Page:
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South Australia’s Water Utility Greening the Future

  • South Australia’s Water Utility Greening the Future

About the blog

Robert Brears
Robert is the author of Urban Water Security (Wiley), The Green Economy and the Water-Energy-Food Nexus (Palgrave Macmillan), Blue and Green Cities: The Role of Blue-Green Infrastructure in Managing Urban Water Resources (Palgrave Macmillan)
Schneider Electric
Idrica

Renewable energy will play a significant role in building a green future, generating economic growth while reducing greenhouse gas emissions. Read how SA Water is leading the way in greening the future.

The International Energy Agency’s Sustainable Recovery Plan (2021–2023), in response to the global pandemic, shows that a variety of cost-effective measures, including low-carbon technologies, can add 1.1 percentage points to global economic growth, and 1.3 percentage points to developing countries, each year. The result is global GDP is projected to be 3.5% higher in 2023 than it would have been otherwise. At the same time, the measures will result in annual energy-related greenhouse gas emissions being 4.5 billion tons lower in 2023 than they would be otherwise.

SA Water Greening the Future

SA Water has agreed to purchase 14 hectares of land at the former ExxonMobil Port Stanvac oil refinery to construct a solar farm with more than 35,000 solar photovoltaic panels. The panels will provide renewable energy for the neighbouring Adelaide Desalination Plant and contribute to the utility’s overall goal of a zero-cost energy future.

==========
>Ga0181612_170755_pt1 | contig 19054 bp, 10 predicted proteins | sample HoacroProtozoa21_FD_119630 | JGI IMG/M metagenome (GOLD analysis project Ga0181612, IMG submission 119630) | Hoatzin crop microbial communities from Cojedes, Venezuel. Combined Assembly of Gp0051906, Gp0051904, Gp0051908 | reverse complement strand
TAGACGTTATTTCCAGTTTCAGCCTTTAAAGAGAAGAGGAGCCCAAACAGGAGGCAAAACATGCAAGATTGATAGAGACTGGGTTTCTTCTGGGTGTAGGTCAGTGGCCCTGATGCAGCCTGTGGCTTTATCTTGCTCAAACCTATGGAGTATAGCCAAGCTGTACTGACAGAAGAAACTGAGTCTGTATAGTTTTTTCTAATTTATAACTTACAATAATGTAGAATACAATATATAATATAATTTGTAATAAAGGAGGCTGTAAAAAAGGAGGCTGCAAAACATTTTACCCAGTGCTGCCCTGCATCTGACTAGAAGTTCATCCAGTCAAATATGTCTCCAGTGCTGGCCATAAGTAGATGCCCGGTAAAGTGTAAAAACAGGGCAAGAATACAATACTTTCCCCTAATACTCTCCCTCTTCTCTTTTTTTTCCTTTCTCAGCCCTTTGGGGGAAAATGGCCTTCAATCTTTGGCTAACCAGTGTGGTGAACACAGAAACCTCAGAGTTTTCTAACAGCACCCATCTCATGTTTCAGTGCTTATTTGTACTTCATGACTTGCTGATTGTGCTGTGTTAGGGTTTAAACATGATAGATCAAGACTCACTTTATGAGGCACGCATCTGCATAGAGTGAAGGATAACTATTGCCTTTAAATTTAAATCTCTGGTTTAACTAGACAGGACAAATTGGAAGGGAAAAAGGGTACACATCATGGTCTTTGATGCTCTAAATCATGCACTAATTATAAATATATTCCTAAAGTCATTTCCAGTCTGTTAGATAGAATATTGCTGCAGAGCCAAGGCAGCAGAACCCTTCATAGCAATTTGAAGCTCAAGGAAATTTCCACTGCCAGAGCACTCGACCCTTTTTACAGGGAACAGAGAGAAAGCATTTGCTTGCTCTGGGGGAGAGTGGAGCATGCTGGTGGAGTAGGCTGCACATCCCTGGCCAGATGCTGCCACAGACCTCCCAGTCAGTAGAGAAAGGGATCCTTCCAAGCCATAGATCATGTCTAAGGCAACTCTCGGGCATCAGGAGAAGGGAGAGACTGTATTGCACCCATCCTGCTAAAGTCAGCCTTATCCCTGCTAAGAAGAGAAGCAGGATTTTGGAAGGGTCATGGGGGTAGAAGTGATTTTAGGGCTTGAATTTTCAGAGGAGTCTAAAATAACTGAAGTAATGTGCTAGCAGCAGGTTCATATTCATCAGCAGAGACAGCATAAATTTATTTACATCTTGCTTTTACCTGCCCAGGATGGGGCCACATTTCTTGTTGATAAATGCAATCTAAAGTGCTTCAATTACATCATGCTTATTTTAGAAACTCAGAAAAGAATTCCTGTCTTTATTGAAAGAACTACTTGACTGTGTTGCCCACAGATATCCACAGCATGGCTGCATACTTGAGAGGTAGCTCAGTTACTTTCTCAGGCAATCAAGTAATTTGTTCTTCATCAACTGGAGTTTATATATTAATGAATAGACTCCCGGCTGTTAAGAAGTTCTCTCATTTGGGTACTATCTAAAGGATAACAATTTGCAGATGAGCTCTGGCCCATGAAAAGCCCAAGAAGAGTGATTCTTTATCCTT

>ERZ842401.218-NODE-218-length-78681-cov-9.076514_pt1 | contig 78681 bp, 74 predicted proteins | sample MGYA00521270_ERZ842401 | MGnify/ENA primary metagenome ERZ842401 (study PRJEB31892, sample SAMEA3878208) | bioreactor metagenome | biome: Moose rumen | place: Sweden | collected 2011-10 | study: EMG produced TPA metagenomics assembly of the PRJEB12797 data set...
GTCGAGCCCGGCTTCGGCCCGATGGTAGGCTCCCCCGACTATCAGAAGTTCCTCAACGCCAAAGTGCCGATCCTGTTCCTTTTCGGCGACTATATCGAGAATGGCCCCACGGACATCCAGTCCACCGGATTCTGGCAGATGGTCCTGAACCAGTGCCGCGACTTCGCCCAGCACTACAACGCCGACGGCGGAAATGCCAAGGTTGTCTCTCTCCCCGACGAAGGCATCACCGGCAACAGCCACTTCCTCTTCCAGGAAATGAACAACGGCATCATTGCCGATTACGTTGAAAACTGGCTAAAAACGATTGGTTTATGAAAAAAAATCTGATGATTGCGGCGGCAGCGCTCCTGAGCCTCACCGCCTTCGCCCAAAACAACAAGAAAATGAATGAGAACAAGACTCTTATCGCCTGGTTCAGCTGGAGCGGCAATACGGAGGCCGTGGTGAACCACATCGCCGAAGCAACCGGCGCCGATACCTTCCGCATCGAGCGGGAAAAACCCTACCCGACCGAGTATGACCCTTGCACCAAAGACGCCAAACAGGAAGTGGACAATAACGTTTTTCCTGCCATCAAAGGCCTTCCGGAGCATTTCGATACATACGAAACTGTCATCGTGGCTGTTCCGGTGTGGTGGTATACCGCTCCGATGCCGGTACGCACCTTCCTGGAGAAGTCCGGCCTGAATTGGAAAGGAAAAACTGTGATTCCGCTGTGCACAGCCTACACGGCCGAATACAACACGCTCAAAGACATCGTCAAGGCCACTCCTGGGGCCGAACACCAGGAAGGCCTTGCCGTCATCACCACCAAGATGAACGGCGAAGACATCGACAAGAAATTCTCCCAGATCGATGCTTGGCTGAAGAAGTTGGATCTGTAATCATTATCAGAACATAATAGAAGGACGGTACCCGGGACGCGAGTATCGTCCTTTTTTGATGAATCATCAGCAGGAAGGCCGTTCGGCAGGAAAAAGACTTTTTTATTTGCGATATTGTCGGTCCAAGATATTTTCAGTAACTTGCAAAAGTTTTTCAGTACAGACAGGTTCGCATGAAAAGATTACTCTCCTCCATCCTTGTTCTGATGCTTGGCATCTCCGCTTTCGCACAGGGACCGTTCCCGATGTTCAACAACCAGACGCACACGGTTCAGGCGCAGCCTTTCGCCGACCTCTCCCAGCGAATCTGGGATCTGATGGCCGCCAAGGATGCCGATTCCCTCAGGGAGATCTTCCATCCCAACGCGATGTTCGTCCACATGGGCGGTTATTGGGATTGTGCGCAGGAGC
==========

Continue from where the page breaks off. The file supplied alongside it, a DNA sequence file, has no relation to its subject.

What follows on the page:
Following remediation of the site, the installation of the solar panels will result in SA Water reducing its carbon emissions by 10,710 tons per annum. The panels will be two meters long and one meter wide, generating an average of 21-gigawatt hours (GWh) of electricity per year. The solar panels are in addition to the existing solar panels at the desalination plant.

During high production mode at the desalination plant, the combined solar generation and battery storage will offset around 50% of the plant’s energy costs, with its existing hydro turbines making additional contributions. During times of high rainfall when the plant operates in a lower production mode, the combined solar generation and battery storage will provide more energy than the facility requires, returning the excess to the National Electricity Market.

The solar power initiative is part of SA Water’s broader renewable energy management initiative that will see over 500,000 solar panels installed across 37 of its sites across the state to produce 242 GWh of electricity, along with 34-megawatt hours of battery storage. Generating renewable energy will significantly reduce the utility’s electricity costs across its drinking water and wastewater pumping and treatment operations, which in 2018/2019 — a dry year — amounted to $83 million.

Conclusion

Water utilities can play a significant role in greening our world.

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